One is advised to not stay on the summit for long due to unpredictable lightening storms, so we soon headed down.  What we thought would be a quick return was also challenging traversing down the slippery, sandy slope, down, down, down the switchbacks. Along the way, we were excited to come across two bighorn sheep goats calmly grazing along the mountainside.  Foraging ahead, we watched our progress as HaRVy slowly grew in size, glad to be back “home”.  7 miles round trip; 2770 ft. elevation gain; Summit 14,065 ft.

Grumblings

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http://www.newyorker.com/culture/cultural-comment/notes-grumbling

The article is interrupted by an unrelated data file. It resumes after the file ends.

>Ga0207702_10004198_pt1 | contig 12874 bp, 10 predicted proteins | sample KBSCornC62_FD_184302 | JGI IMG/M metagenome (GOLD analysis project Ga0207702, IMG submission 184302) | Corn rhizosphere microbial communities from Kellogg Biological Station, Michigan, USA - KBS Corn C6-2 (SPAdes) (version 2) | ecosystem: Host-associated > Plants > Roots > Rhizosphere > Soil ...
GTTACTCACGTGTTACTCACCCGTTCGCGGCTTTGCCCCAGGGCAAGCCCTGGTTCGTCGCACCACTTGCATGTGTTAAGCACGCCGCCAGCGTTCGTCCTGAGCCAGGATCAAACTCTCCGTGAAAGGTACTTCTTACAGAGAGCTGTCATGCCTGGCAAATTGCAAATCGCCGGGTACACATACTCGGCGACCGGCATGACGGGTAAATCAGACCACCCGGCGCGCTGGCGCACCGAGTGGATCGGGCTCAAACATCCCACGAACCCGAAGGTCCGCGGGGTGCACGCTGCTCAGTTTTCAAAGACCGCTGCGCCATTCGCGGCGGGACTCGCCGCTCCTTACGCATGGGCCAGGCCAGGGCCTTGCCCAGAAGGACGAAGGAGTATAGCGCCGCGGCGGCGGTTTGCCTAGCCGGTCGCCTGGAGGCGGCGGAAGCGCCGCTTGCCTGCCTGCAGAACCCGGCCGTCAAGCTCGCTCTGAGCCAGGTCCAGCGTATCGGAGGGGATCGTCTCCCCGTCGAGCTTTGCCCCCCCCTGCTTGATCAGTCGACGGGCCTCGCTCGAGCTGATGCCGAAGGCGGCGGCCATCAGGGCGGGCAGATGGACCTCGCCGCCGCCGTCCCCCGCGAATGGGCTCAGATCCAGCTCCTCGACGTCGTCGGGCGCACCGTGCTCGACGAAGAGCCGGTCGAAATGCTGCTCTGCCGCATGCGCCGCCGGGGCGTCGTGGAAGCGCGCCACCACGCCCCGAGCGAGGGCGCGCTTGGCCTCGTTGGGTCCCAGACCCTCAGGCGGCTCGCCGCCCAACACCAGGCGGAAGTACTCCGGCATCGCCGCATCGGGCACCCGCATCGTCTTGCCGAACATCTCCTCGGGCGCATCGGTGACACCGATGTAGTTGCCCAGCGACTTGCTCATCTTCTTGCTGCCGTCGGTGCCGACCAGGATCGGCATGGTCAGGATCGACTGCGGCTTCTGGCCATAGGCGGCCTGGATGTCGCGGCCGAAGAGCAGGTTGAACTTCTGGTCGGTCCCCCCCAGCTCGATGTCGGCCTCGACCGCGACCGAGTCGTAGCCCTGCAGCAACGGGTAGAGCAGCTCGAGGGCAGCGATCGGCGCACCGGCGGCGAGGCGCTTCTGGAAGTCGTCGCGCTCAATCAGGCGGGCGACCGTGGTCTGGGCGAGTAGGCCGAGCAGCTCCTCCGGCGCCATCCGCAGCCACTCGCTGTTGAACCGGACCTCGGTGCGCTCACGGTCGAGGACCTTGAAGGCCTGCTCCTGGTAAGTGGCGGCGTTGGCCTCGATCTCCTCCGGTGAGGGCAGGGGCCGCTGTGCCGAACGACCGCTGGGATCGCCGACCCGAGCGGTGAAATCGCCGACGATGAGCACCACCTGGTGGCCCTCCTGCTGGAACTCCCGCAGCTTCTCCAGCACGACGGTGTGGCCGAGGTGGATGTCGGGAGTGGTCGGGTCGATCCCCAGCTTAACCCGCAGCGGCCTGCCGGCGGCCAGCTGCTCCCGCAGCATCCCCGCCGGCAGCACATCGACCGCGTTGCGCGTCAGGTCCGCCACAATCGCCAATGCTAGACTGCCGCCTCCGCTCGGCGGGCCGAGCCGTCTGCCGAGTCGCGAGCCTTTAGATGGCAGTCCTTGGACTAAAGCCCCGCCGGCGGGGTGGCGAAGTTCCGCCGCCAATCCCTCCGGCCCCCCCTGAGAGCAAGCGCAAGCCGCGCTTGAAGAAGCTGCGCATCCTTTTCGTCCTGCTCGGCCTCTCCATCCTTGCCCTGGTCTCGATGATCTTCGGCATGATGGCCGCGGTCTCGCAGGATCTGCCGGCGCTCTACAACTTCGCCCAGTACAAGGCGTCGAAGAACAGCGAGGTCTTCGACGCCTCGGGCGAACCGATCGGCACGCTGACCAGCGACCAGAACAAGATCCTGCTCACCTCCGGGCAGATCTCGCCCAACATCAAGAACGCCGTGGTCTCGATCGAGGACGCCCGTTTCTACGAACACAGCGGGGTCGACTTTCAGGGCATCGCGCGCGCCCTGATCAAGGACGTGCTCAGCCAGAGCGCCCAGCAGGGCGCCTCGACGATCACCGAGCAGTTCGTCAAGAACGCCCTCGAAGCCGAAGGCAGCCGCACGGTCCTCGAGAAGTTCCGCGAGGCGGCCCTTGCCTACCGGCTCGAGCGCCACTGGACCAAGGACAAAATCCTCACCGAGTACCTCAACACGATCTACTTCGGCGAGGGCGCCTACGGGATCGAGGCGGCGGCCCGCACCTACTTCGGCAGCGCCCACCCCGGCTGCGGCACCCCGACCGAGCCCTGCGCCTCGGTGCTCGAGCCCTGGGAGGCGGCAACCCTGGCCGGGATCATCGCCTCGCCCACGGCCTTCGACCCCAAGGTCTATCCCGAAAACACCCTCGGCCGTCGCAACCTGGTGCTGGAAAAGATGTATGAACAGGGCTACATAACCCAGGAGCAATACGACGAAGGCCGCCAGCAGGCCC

Some days I’m more easy-going than others.  I realize we all have different priorities, which is good.  Diversity adds color to the palette.  I also realize we are all busy.  But if we are lucky, we do more than just put out fires.  Instead of always reacting, we are proactive.  I try my best not to judge, but some days, actually most days, it seems our environmental life-line would naturally be somewhere in the top five.

Grocery stores are a struggle for me.  For starters, I usually see litter in the parking lot.  Once inside, likely now with soiled hands, I see expensive colorful products displayed on the end-caps, poised for impulsive shoppers.  I see produce and meat products packaged in Styrofoam along with huge displays of Styrofoam products – every size and use imaginable; and single-use disposable water bottles prominently displayed throughout the store.  Then I’m surrounded by all the unhealthy, highly processed foods that claim to be “Natural” simply because this misleading term increases sales.  The FDA has no rules for “Natural” labeling.